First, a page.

• Lilium

Johan Christian Dahl - Gifted Gallery




Johan Christian Claussen Dahl, born 24 February 1788, often known as J. C. Dahl, was a Norwegian artist who is considered the first great romantic painter in Norway, the founder of the "golden age" of Norwegian painting, and, by some, one of the greatest European artists of all time. He is often described as "the father of Norwegian landscape painting"and is regarded as the first Norwegian painter to reach a level of artistic accomplishment comparable to that attained by the greatest European artists of his day. He was also the first to acquire genuine fame and cultural renown abroad. As one critic has put it, "J.C. Dahl occupies a central position in Norwegian artistic life of the first half of the 19th century."



Dahl held that a landscape painting should not just depict a specific view, but should also say something about the land's nature and character – the greatness of its past and the life and work of its current inhabitants. The mood was often idyllic, often melancholy. When he added snow to a landscape he painted in the summer, it was not to show the light and colors of snow; it was to use snow as a symbol of death. As one critic has put it, “Unlike the radically Romantic works also appearing at the time, Dahl softens his landscape, introducing elements of genre painting by imbuing it with anecdotal materials: In the background a wisp of smoke rises from a cabin, perhaps the home of the hunter on the snow-covered field.”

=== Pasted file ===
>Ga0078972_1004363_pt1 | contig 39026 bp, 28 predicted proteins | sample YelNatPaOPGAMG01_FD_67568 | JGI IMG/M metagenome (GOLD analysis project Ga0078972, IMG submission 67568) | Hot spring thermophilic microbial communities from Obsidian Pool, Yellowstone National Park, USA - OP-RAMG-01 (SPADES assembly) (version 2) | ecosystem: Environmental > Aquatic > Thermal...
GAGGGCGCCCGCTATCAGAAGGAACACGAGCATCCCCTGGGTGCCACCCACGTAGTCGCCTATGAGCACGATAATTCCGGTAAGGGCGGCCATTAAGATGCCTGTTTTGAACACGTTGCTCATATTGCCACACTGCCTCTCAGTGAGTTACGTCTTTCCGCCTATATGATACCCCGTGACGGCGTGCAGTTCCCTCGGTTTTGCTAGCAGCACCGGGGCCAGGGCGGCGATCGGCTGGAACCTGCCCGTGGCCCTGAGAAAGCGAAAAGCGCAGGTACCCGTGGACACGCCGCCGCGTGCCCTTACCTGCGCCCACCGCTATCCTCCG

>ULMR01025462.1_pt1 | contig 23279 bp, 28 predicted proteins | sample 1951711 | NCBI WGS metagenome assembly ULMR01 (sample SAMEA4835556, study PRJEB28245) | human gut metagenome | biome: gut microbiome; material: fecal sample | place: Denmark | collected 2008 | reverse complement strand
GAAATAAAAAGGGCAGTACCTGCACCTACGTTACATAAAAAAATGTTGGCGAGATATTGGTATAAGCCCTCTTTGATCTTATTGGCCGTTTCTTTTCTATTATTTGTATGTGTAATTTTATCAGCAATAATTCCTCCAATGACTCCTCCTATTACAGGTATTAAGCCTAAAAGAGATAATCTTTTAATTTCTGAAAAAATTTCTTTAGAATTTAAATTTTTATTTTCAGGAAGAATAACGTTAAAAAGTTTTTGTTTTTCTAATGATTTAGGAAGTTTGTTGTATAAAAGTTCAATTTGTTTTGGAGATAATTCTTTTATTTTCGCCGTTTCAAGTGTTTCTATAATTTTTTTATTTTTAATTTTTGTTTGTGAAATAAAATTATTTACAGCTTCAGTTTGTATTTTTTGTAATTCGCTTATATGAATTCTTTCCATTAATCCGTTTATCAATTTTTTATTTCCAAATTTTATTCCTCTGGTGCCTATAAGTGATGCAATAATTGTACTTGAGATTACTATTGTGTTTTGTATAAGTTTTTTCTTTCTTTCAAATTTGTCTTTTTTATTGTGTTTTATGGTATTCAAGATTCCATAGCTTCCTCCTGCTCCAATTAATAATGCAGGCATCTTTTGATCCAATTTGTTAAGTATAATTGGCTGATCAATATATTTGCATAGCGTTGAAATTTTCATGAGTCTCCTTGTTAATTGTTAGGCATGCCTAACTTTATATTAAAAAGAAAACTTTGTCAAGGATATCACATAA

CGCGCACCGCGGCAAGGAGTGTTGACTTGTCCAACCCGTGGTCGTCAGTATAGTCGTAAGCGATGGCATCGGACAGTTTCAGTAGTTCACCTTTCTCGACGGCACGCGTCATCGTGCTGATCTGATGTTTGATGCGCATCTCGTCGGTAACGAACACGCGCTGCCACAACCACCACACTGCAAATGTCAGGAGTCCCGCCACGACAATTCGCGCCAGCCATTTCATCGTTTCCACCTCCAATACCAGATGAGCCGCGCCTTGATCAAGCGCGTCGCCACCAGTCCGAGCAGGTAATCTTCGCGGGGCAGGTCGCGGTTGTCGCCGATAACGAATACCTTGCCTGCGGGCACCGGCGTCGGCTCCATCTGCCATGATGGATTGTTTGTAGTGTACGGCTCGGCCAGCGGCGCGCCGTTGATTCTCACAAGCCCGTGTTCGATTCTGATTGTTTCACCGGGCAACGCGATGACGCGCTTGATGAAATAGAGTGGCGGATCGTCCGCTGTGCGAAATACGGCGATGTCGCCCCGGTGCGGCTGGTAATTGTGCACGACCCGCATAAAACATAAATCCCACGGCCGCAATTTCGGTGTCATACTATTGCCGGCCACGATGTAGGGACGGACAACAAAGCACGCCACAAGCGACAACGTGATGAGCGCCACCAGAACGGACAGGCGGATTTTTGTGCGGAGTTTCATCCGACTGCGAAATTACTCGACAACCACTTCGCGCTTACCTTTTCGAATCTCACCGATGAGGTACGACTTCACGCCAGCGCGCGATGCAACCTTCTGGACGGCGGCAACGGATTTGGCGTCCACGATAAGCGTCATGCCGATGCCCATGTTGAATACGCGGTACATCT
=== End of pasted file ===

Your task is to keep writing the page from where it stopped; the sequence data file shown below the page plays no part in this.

Although Dahl spent much of his life outside of Norway, his love for his country is clear in the motifs he chose for his paintings and in his extraordinary efforts on behalf of Norwegian culture generally. He was, for example, a key figure in the founding of the Norwegian National Gallery and of several other major art institutions in Norway, as well as in the preservation of Norwegian stave churches and the restoration of the Nidaros Cathedral in Trondheim and Bergenhus Fortress in Bergen.



 


Dahl always captures light so beautifully, whether it is the way the moon glows through the clouds or a fiery sunset in the snow. In his painting 'View of Dresden in Moonlight' the dome of the Frauenkirche and the tower of the Hofkirche dominate the skyline; the lamplight in the windows almost seem to flicker; silvers and deep blue combine to give the painting a wonderful jewel-like effect. I shall leave the rest of Dahl's work to speak for itself.